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Apple trees and water shoots/epicormic growth

Posted by gardengal48 PNW zone 8 (My Page) on
Wed, Nov 7, 07 at 10:29

I have been having an ongoing discussion with a coworker regarding the correct method in addressing water shoots or epicormic growth on apples. My training with pruning these trees included the recommendation to remove water shoots or vigorous epicormic growth as soon as it appears, as it tends to sap vigor and seldom can be coverted to a productive, fruiting structure. I was also informed that heavy pruning during dormancy would result in a strong epicormic response the following season and that pruning in summer would reduce this response.

My coworker - educated in another pary of the country - seems to think that maintaining a significant portion of epicormic growth has a profound effect on fruit production and ripening. If you remove all (or most), fruit production will be reduced and ripening will be serious delayed.

I can find no literature to support this contention. What say the experts? Does epicormic growth serve a useful function in fruiting and how should it be addressed?


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RE: Apple trees and water shoots/epicormic growth

In all of my hort classes, I was always taught to remove water sprouts, as they are generally "useless."

I did some digging, and couldn't find much directly related to pruning water sprouts.

Here's an abstract that was published in HortScience in 1998:

Effect of Upright Shoot Removal on Fruit Size and Maturity of Four-year-old `Braeburn' Apple Trees
P.I. Garriz, G.M. Colavita, H.L. Alvarez and A.J. Alvarez
Facultad de Ciencias Agrarias, Comahue National Univ., c.c. 85, 8303 Cinco Saltos, R.N., Argentina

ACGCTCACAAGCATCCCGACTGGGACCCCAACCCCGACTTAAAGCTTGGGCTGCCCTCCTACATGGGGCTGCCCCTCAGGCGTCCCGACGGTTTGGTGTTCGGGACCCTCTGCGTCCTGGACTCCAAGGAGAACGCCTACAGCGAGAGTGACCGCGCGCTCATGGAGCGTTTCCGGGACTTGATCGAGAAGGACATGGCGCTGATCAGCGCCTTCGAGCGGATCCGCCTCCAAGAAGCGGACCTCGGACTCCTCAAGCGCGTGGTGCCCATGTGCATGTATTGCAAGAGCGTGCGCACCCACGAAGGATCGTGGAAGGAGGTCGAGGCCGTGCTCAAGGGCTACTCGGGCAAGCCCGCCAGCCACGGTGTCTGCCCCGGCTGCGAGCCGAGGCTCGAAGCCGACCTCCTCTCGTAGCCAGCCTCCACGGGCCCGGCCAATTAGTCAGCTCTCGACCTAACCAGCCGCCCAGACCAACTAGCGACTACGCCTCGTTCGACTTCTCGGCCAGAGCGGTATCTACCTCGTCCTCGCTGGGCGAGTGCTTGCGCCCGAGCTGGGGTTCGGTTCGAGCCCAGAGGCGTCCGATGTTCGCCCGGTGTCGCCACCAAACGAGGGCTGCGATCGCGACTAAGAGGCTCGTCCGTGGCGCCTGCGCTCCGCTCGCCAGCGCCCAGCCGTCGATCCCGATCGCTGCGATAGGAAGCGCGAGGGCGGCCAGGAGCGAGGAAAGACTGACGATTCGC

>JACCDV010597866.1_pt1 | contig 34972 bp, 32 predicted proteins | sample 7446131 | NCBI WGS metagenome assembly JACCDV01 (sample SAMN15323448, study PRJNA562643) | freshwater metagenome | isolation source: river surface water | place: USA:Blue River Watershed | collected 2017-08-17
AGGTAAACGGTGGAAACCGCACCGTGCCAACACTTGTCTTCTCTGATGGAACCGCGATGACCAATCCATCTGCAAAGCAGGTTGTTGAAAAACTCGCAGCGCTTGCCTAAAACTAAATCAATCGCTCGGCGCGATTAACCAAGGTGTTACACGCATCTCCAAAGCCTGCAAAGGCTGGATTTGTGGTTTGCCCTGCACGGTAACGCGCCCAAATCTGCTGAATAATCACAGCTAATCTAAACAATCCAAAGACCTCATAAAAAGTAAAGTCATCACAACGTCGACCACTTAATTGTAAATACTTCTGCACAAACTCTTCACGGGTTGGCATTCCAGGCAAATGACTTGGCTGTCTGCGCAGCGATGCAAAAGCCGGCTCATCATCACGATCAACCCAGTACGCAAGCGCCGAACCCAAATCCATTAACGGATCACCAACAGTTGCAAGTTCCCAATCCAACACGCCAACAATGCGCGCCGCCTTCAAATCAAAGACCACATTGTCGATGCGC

The effect of upright shoot removal on the progress of maturity and fruit size around the normal picking time were evaluated for apple fruits cv. `Braeburn' at the Experimental Farm of the Comahue National Univ., Rio Negro, Argentina, during the 199697 growing season. The experiment was conducted on 4-year-old trees, spaced 4.0 x 2.3 m and trained to palmette leader. Average fruit load was 80 fruits per tree. Five trees per treatment were randomly selected; they were: 1) select cuts: water sprouts were eliminated entirely at 78 days after full bloom (DAFB) and additional removal of newly formed shoots arising from the scaffolds was performed at 120 DAFB; 2) control: trees received no cuts. From 158 to 184 DAFB, a sample of four fruits was taken from each tree at weekly intervals. Fruit size and internal quality were measured. Loss of leaf surface by shoot removal significantly decreased fruit mass by 4.74%, for all data combined (P < 0.05). There was no treament effect on maturity, although the rate of firmness decline was lower for fruit from treated trees. At 172 DAFB, pressure, starch index (iodine test) and soluble solids concentration values for control fruits were 80.55 N, 3.72 and 12.35%, respectively. In the treated trees, fruit mass was 201.03 g at final harvest. It was concluded that reduction in photoassimilates following severe upright shoot removal may be a key factor in the negative effect of this practice on final fruit size. These results suggest some goals of pruning and training for optimizing apple yield.

So it appears there are some negative effects.

I also found a dissertation from Cornell which addresses summer pruning, but it didn't specifically study water sprouts. From scanning it briefly, it appears that heavy to vigorous summer pruning can have negative effects on the trees.

Here is a link that might be useful: Dissertation


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RE: Apple trees and water shoots/epicormic growth

Presumably, judging from the managment system, the trees in the experiment were full dwarfs which would mean that the ratio of leaves to fruit would naturally be small. My guess is that the affects of removing water sprouts might be far more dramatic than on trees with more vigorous root-stock.

Cornell does recommend the removal of water sprouts in the center of the tree from mid-July to mid-August in NY. This helps reduce fungus pressure and may steer some extra calcium to the fruit.

You should be clear that we are discussing sprouts connected to big wood and not the "pencils" forming near the fruit off smaller wood. These pencils definately feed the fruit.

I summer-prune hundreds of mostly very old and large apple trees every year (I actually spend almost 7 months of the year pruning fruit trees full time) without obvious ill affects. On some of these trees I do major structural pruning and if it affects the brix the results are subtle.


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